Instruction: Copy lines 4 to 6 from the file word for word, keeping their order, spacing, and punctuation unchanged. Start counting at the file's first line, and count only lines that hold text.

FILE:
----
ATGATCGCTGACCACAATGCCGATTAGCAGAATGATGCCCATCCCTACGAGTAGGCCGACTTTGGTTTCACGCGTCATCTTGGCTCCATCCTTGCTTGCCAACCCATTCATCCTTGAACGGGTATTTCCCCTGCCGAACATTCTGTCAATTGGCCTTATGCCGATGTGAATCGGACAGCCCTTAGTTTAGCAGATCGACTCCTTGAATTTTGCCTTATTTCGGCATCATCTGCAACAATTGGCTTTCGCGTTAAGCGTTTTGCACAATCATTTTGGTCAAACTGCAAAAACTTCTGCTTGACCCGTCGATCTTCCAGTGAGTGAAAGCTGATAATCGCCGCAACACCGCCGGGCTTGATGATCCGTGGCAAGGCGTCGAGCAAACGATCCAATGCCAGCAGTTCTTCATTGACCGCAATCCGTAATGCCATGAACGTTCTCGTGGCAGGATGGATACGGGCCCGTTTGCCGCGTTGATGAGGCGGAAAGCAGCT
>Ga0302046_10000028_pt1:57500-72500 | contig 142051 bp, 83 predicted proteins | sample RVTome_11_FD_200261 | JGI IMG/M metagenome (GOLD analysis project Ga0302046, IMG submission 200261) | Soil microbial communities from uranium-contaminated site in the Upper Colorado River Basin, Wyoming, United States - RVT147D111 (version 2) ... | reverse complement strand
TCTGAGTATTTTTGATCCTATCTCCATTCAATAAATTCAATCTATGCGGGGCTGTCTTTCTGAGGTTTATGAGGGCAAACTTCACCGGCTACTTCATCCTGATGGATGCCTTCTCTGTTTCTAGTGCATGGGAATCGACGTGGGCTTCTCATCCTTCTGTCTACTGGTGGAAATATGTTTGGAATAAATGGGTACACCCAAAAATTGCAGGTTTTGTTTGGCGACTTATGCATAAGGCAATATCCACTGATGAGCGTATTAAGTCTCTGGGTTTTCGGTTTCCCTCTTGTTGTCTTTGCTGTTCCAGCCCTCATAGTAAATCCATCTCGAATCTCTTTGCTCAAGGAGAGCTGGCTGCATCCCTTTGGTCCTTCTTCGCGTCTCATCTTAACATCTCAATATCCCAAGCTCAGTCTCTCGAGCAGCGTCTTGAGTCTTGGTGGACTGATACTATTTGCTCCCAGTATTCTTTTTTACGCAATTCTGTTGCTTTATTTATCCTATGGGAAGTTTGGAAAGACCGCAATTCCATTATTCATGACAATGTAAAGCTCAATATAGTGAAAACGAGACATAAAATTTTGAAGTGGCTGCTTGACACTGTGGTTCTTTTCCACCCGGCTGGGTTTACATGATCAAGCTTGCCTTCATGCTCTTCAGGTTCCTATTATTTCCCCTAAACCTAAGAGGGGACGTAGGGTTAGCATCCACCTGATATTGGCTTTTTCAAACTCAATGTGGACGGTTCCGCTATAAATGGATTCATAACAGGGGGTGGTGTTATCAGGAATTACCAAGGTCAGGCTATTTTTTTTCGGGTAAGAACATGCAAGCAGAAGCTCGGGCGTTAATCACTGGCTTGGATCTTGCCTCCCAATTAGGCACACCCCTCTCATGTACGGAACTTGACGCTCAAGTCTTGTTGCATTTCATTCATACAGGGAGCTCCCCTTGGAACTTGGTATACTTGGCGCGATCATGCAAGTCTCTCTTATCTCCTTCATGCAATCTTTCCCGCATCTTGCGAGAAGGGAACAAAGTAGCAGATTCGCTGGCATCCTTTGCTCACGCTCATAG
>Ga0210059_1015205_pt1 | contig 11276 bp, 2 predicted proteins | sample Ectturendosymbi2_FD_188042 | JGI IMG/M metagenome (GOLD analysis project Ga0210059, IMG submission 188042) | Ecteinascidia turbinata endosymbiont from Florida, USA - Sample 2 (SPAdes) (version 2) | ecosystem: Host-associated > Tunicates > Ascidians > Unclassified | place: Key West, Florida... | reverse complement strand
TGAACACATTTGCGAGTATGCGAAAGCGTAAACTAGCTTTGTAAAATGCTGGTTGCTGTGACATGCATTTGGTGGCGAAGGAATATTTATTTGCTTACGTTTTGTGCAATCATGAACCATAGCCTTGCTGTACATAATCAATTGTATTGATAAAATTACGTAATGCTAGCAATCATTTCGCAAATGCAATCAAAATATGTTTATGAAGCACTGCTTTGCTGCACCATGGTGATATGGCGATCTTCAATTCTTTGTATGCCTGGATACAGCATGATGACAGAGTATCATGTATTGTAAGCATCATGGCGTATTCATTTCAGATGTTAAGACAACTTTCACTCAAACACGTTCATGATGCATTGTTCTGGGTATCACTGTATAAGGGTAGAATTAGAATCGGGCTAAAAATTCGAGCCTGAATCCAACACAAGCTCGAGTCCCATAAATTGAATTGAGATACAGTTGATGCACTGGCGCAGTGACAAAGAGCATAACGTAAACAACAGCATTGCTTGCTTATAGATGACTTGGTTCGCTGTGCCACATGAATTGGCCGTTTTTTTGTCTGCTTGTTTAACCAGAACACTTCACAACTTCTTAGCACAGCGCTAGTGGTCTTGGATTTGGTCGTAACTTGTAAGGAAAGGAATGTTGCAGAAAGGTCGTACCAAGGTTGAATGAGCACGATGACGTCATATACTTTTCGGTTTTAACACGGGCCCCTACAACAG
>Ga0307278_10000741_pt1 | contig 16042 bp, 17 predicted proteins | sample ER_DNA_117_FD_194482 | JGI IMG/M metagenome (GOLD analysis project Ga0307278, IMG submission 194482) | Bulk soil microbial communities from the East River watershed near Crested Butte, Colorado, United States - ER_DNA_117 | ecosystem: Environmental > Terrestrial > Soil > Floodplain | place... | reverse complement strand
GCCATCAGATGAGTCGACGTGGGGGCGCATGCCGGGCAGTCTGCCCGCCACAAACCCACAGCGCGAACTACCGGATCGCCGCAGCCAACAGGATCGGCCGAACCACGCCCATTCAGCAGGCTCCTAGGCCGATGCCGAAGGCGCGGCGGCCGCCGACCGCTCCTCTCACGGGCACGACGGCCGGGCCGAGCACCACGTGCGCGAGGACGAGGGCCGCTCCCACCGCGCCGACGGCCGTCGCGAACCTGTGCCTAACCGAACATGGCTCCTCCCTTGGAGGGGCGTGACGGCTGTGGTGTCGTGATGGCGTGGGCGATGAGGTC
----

>Ga0210059_1015205_pt1 | contig 11276 bp, 2 predicted proteins | sample Ectturendosymbi2_FD_188042 | JGI IMG/M metagenome (GOLD analysis project Ga0210059, IMG submission 188042) | Ecteinascidia turbinata endosymbiont from Florida, USA - Sample 2 (SPAdes) (version 2) | ecosystem: Host-associated > Tunicates > Ascidians > Unclassified | place: Key West, Florida... | reverse complement strand
TGAACACATTTGCGAGTATGCGAAAGCGTAAACTAGCTTTGTAAAATGCTGGTTGCTGTGACATGCATTTGGTGGCGAAGGAATATTTATTTGCTTACGTTTTGTGCAATCATGAACCATAGCCTTGCTGTACATAATCAATTGTATTGATAAAATTACGTAATGCTAGCAATCATTTCGCAAATGCAATCAAAATATGTTTATGAAGCACTGCTTTGCTGCACCATGGTGATATGGCGATCTTCAATTCTTTGTATGCCTGGATACAGCATGATGACAGAGTATCATGTATTGTAAGCATCATGGCGTATTCATTTCAGATGTTAAGACAACTTTCACTCAAACACGTTCATGATGCATTGTTCTGGGTATCACTGTATAAGGGTAGAATTAGAATCGGGCTAAAAATTCGAGCCTGAATCCAACACAAGCTCGAGTCCCATAAATTGAATTGAGATACAGTTGATGCACTGGCGCAGTGACAAAGAGCATAACGTAAACAACAGCATTGCTTGCTTATAGATGACTTGGTTCGCTGTGCCACATGAATTGGCCGTTTTTTTGTCTGCTTGTTTAACCAGAACACTTCACAACTTCTTAGCACAGCGCTAGTGGTCTTGGATTTGGTCGTAACTTGTAAGGAAAGGAATGTTGCAGAAAGGTCGTACCAAGGTTGAATGAGCACGATGACGTCATATACTTTTCGGTTTTAACACGGGCCCCTACAACAG
>Ga0307278_10000741_pt1 | contig 16042 bp, 17 predicted proteins | sample ER_DNA_117_FD_194482 | JGI IMG/M metagenome (GOLD analysis project Ga0307278, IMG submission 194482) | Bulk soil microbial communities from the East River watershed near Crested Butte, Colorado, United States - ER_DNA_117 | ecosystem: Environmental > Terrestrial > Soil > Floodplain | place... | reverse complement strand